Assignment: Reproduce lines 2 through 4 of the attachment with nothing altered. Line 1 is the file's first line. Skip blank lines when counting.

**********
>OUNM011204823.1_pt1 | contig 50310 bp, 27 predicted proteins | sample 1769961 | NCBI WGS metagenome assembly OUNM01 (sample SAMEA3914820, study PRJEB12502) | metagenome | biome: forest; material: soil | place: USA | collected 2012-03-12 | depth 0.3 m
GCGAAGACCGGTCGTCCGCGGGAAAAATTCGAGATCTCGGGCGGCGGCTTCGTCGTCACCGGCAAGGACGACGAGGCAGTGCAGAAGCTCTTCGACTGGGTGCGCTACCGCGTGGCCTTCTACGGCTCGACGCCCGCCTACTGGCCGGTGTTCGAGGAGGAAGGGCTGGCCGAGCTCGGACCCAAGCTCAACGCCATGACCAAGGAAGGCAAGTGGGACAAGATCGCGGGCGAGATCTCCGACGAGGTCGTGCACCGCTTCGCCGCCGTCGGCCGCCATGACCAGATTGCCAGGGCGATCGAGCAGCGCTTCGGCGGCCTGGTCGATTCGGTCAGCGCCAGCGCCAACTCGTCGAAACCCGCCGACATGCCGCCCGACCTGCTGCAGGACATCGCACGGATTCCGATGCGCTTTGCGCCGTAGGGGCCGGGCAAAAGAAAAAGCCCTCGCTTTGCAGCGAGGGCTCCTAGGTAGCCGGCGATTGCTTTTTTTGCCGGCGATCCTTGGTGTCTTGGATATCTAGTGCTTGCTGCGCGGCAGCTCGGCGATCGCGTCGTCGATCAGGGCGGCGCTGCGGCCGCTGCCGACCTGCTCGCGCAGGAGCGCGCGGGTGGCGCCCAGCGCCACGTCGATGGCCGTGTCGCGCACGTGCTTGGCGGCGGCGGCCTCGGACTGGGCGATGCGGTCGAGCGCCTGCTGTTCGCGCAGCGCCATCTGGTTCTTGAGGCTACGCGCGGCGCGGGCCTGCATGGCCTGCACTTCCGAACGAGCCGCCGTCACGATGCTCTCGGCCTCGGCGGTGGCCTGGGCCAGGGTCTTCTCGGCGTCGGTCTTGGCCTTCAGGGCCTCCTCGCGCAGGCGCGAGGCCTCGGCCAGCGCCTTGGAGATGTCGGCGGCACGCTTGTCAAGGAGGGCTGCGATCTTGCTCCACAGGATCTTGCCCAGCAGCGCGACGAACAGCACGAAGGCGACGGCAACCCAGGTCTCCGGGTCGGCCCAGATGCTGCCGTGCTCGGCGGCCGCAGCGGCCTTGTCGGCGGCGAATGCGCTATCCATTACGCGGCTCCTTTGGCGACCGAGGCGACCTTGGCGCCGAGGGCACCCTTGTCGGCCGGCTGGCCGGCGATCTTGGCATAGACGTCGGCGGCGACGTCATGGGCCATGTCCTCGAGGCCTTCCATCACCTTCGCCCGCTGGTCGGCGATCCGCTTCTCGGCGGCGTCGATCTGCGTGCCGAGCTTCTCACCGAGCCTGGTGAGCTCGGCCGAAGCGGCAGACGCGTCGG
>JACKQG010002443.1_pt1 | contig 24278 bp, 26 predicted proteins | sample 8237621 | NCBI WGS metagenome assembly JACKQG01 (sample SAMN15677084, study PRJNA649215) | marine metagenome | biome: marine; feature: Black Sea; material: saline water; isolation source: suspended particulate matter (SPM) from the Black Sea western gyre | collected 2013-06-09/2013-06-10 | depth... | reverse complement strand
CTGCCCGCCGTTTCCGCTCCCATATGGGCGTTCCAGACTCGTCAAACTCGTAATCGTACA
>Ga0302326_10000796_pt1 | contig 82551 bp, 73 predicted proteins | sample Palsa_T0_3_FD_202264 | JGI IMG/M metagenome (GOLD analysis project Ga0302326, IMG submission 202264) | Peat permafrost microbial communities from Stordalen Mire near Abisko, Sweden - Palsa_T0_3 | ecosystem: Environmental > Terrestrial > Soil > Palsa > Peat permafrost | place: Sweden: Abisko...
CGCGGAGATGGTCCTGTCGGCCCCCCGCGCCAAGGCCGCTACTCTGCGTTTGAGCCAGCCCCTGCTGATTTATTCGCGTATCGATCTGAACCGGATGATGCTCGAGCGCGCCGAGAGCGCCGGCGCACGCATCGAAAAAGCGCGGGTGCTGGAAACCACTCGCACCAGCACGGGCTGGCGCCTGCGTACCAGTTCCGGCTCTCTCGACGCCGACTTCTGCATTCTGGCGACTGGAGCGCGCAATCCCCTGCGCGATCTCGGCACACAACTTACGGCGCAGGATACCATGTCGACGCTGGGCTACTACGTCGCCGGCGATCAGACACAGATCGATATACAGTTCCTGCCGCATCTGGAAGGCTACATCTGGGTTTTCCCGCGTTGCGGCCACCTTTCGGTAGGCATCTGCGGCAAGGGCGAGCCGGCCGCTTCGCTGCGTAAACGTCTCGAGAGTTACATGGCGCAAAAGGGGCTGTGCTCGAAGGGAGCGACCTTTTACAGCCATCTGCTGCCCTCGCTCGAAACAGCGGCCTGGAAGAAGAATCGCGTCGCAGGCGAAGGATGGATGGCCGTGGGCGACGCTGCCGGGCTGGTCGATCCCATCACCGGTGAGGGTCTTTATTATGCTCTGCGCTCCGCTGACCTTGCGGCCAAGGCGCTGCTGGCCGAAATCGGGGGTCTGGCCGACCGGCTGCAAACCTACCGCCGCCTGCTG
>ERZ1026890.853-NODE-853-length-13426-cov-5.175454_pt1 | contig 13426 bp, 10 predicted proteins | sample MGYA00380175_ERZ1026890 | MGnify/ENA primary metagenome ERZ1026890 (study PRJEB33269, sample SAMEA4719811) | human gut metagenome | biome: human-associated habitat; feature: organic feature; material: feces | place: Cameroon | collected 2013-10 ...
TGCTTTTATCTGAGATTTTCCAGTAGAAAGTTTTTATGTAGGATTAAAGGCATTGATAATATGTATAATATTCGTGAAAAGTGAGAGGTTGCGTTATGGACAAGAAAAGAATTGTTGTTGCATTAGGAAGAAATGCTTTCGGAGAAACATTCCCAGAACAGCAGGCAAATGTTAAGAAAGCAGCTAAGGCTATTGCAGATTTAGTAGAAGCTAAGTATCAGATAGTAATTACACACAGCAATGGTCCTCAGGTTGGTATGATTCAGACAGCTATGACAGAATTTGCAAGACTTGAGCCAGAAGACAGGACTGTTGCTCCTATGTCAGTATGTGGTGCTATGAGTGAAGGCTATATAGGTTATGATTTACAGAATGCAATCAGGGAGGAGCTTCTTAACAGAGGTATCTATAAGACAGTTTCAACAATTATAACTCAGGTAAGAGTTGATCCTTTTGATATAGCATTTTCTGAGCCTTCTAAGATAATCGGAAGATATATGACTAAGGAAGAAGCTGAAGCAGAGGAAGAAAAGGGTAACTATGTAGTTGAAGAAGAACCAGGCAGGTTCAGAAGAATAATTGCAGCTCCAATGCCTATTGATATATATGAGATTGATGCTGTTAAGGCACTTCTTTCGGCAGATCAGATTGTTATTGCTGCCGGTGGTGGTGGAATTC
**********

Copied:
GCGAAGACCGGTCGTCCGCGGGAAAAATTCGAGATCTCGGGCGGCGGCTTCGTCGTCACCGGCAAGGACGACGAGGCAGTGCAGAAGCTCTTCGACTGGGTGCGCTACCGCGTGGCCTTCTACGGCTCGACGCCCGCCTACTGGCCGGTGTTCGAGGAGGAAGGGCTGGCCGAGCTCGGACCCAAGCTCAACGCCATGACCAAGGAAGGCAAGTGGGACAAGATCGCGGGCGAGATCTCCGACGAGGTCGTGCACCGCTTCGCCGCCGTCGGCCGCCATGACCAGATTGCCAGGGCGATCGAGCAGCGCTTCGGCGGCCTGGTCGATTCGGTCAGCGCCAGCGCCAACTCGTCGAAACCCGCCGACATGCCGCCCGACCTGCTGCAGGACATCGCACGGATTCCGATGCGCTTTGCGCCGTAGGGGCCGGGCAAAAGAAAAAGCCCTCGCTTTGCAGCGAGGGCTCCTAGGTAGCCGGCGATTGCTTTTTTTGCCGGCGATCCTTGGTGTCTTGGATATCTAGTGCTTGCTGCGCGGCAGCTCGGCGATCGCGTCGTCGATCAGGGCGGCGCTGCGGCCGCTGCCGACCTGCTCGCGCAGGAGCGCGCGGGTGGCGCCCAGCGCCACGTCGATGGCCGTGTCGCGCACGTGCTTGGCGGCGGCGGCCTCGGACTGGGCGATGCGGTCGAGCGCCTGCTGTTCGCGCAGCGCCATCTGGTTCTTGAGGCTACGCGCGGCGCGGGCCTGCATGGCCTGCACTTCCGAACGAGCCGCCGTCACGATGCTCTCGGCCTCGGCGGTGGCCTGGGCCAGGGTCTTCTCGGCGTCGGTCTTGGCCTTCAGGGCCTCCTCGCGCAGGCGCGAGGCCTCGGCCAGCGCCTTGGAGATGTCGGCGGCACGCTTGTCAAGGAGGGCTGCGATCTTGCTCCACAGGATCTTGCCCAGCAGCGCGACGAACAGCACGAAGGCGACGGCAACCCAGGTCTCCGGGTCGGCCCAGATGCTGCCGTGCTCGGCGGCCGCAGCGGCCTTGTCGGCGGCGAATGCGCTATCCATTACGCGGCTCCTTTGGCGACCGAGGCGACCTTGGCGCCGAGGGCACCCTTGTCGGCCGGCTGGCCGGCGATCTTGGCATAGACGTCGGCGGCGACGTCATGGGCCATGTCCTCGAGGCCTTCCATCACCTTCGCCCGCTGGTCGGCGATCCGCTTCTCGGCGGCGTCGATCTGCGTGCCGAGCTTCTCACCGAGCCTGGTGAGCTCGGCCGAAGCGGCAGACGCGTCGG
>JACKQG010002443.1_pt1 | contig 24278 bp, 26 predicted proteins | sample 8237621 | NCBI WGS metagenome assembly JACKQG01 (sample SAMN15677084, study PRJNA649215) | marine metagenome | biome: marine; feature: Black Sea; material: saline water; isolation source: suspended particulate matter (SPM) from the Black Sea western gyre | collected 2013-06-09/2013-06-10 | depth... | reverse complement strand
CTGCCCGCCGTTTCCGCTCCCATATGGGCGTTCCAGACTCGTCAAACTCGTAATCGTACA